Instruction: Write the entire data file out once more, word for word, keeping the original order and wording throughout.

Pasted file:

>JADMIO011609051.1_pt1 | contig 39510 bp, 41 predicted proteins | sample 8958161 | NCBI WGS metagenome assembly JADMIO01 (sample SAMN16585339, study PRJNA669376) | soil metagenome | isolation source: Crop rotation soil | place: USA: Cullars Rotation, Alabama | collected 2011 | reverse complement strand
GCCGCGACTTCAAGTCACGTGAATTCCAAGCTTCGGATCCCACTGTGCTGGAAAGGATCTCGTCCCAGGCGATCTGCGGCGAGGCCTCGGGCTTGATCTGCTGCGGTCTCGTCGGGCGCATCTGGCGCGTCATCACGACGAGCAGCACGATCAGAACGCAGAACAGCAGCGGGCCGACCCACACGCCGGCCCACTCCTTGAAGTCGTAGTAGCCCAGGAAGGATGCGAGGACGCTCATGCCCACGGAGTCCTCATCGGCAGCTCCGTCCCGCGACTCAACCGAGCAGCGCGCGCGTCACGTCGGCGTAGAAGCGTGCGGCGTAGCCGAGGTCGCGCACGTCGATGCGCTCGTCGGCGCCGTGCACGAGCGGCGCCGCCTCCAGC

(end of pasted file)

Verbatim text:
>JADMIO011609051.1_pt1 | contig 39510 bp, 41 predicted proteins | sample 8958161 | NCBI WGS metagenome assembly JADMIO01 (sample SAMN16585339, study PRJNA669376) | soil metagenome | isolation source: Crop rotation soil | place: USA: Cullars Rotation, Alabama | collected 2011 | reverse complement strand
GCCGCGACTTCAAGTCACGTGAATTCCAAGCTTCGGATCCCACTGTGCTGGAAAGGATCTCGTCCCAGGCGATCTGCGGCGAGGCCTCGGGCTTGATCTGCTGCGGTCTCGTCGGGCGCATCTGGCGCGTCATCACGACGAGCAGCACGATCAGAACGCAGAACAGCAGCGGGCCGACCCACACGCCGGCCCACTCCTTGAAGTCGTAGTAGCCCAGGAAGGATGCGAGGACGCTCATGCCCACGGAGTCCTCATCGGCAGCTCCGTCCCGCGACTCAACCGAGCAGCGCGCGCGTCACGTCGGCGTAGAAGCGTGCGGCGTAGCCGAGGTCGCGCACGTCGATGCGCTCGTCGGCGCCGTGCACGAGCGGCGCCGCCTCCAGC